A Fireside With Joseph Smith’s Great-Great-Great-Grandson

Last week Michael Kennedy spoke to members of  the Las Vegas Stake.  My in-laws are in that stake, and invited my wife and me to attend.  It was a wonderful event.

I knew that Joseph Smith’s wife and children had not gone west with Brigham Young and the pioneers, and that his son Joseph Smith III had been the first president of the Reorganized LDS Church (now the Community of Christ), but I had also assumed that that meant that all of Joseph’s descendants were RLDS. 

Wrong.  Not that he has that many descendants, anyway.  The highlight of the fireside for me was a seventeen foot long chart he and his wife displayed that showed the family tree of Joseph and Emma, including every single member of his posterity, including those still alive.  The most surprising thing about it was how bare it was.  Of the five children he had with Emma who survived to adulthood, only two have lines that would be considered normal for population growth from one generation to the next.  Various reasons exist for this, but one example is particularly striking: one granddaughter joined the LDS Church and was so hounded by other relatives that she refused to have children, not wanting them to have to bear the stress she went through.  Many of the lines of Smith’s descendants have died out.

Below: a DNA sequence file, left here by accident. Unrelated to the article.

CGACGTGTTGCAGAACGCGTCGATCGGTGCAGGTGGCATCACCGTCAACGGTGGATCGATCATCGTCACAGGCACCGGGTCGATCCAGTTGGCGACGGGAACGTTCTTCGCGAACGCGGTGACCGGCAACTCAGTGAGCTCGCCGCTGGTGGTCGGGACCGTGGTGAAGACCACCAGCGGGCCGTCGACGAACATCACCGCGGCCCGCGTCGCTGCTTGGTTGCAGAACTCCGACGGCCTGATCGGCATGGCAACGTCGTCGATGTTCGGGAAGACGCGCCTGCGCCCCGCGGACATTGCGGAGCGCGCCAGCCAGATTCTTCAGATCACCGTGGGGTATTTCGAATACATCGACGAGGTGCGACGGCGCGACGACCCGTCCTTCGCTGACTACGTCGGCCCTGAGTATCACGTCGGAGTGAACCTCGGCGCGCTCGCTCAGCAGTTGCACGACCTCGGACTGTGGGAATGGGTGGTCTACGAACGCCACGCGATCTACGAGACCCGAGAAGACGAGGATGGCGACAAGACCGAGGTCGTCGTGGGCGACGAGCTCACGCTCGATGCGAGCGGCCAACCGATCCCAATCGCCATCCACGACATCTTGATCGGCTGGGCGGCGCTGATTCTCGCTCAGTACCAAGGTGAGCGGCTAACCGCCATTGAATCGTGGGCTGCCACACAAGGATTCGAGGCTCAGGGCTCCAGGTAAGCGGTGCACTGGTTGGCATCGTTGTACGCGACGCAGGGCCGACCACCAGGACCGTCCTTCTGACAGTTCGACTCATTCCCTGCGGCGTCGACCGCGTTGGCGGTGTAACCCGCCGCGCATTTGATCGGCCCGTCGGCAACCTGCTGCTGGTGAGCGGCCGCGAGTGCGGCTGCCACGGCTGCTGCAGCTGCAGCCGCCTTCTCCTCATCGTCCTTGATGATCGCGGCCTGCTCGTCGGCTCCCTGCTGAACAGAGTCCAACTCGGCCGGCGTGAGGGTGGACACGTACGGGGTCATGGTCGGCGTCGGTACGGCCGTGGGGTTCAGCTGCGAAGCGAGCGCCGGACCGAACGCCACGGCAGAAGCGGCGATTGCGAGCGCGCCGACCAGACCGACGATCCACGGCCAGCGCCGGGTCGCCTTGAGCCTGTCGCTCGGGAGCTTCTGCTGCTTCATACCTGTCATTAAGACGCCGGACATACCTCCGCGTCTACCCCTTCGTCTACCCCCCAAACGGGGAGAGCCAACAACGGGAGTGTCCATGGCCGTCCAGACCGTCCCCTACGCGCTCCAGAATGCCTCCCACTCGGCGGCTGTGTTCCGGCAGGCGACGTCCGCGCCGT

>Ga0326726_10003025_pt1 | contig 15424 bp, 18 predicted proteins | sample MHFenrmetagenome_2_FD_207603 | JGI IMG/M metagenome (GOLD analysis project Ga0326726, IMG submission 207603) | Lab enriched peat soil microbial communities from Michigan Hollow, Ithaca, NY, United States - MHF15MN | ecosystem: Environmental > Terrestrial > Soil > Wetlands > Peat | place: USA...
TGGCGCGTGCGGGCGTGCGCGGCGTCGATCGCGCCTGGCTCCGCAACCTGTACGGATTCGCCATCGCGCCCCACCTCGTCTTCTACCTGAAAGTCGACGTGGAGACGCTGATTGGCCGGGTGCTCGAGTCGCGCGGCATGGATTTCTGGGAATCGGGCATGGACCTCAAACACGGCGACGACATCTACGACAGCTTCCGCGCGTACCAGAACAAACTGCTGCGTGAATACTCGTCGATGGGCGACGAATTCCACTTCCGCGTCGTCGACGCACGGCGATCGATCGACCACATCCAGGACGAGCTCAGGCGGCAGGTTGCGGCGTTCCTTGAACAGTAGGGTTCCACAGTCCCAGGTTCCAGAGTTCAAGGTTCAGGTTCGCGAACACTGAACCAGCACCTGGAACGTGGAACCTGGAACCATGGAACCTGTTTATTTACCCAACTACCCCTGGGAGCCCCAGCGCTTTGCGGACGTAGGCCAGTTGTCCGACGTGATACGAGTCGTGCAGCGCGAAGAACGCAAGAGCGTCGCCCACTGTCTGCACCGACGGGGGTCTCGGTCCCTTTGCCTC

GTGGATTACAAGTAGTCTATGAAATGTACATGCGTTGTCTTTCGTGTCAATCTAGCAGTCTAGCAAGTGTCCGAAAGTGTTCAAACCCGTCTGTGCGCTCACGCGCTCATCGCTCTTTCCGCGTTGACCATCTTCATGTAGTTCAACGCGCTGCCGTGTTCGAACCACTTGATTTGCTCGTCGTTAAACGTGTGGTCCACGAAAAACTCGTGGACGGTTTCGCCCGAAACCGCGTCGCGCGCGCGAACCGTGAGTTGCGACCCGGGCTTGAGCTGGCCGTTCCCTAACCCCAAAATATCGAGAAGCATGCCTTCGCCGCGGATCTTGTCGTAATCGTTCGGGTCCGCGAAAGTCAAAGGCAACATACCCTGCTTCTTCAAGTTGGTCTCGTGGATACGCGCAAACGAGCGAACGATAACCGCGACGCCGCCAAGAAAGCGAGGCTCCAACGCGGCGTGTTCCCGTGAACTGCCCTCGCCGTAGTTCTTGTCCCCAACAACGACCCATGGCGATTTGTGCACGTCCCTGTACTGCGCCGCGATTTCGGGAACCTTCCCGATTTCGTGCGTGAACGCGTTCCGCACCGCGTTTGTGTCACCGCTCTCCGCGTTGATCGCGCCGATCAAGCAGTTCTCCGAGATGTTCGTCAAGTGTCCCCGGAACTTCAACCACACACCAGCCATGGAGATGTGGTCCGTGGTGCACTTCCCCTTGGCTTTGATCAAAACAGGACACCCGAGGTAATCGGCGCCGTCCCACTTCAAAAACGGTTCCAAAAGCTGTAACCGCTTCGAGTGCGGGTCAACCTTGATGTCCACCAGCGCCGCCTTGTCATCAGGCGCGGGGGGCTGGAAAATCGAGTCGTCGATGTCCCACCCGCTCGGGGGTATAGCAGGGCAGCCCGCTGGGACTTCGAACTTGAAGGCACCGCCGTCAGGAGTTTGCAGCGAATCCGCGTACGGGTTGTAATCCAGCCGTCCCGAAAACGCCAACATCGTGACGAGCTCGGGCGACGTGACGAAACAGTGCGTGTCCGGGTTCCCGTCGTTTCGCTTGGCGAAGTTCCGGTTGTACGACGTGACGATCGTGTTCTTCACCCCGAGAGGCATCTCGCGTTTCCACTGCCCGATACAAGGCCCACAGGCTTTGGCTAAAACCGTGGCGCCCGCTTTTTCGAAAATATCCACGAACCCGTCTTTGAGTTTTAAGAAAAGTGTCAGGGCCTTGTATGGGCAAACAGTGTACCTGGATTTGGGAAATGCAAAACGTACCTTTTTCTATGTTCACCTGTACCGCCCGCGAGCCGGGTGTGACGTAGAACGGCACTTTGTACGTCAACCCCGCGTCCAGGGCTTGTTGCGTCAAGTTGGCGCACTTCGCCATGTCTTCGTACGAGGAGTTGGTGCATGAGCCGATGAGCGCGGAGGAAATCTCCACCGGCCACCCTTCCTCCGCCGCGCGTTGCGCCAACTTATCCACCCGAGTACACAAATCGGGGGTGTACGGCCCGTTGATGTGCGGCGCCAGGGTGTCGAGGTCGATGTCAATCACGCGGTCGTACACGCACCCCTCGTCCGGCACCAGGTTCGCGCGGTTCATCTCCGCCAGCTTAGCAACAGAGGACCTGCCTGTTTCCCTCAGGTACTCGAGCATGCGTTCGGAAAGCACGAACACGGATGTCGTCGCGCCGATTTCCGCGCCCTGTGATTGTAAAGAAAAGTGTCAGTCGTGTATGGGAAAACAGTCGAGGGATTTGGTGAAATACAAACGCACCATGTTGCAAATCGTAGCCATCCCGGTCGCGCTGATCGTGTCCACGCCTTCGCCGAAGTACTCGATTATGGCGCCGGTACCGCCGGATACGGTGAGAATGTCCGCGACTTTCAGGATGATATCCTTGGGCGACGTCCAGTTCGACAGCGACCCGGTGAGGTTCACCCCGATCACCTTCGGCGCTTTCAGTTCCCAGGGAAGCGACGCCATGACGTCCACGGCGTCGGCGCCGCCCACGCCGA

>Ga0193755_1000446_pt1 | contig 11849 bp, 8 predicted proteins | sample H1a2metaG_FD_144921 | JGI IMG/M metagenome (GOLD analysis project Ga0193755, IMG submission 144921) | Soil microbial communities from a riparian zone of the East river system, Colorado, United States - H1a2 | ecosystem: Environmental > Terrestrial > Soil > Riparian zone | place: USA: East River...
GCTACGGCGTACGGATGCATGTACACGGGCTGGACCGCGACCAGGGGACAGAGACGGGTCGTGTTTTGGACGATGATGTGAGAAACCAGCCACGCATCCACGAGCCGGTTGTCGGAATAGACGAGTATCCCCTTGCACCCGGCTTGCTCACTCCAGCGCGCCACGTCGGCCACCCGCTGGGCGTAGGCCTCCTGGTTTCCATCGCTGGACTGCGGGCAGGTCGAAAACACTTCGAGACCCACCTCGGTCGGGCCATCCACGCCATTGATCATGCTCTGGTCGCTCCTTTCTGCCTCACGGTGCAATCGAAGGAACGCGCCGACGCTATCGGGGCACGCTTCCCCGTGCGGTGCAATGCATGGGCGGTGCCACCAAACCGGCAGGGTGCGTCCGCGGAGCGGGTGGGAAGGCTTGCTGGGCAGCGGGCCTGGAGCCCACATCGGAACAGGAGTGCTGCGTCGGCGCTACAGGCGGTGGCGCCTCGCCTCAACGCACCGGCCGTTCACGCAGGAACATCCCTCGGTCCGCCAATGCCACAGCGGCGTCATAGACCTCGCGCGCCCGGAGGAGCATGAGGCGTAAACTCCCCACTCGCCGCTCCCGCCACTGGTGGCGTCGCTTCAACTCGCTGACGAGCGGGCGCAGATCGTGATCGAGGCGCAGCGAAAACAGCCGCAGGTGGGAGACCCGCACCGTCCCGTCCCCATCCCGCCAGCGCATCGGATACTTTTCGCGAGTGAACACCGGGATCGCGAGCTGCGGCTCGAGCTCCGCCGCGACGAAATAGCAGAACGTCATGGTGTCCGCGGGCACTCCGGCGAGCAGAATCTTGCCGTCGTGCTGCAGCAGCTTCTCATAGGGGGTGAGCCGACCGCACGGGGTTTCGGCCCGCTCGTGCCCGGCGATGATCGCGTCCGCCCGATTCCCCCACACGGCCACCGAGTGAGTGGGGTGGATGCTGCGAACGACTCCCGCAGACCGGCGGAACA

(Incidentally, as I’m sure you’re thinking, Kennedy shared an important bit of trivia that bears on the number of descendants as well as a common criticism of the Prophet: though he was sealed to many other women, he doesn’t appear to have had children with any of them.  DNA testing continues, but has ruled out every candidate tested so far.  Though skeptics like to point out that some of the women he was sealed to were still teenagers, some of those “wives” were nearly twice his age.  Strange, if he was abusing his hold over people just to “sow his oats,” don’t you think?) 

The first half of Brother Kennedy’s presentation was his conversion story, which was just as entertaining as it was inspiring.  He grew up in rural Nevada, unaware of his famous ancestor until the early ’70’s when he had to do a report for a history class about an important American in his family tree.  Just as his father was showing him some family heirlooms about Joseph Smith, two missionaries knocked on his door.  Continue reading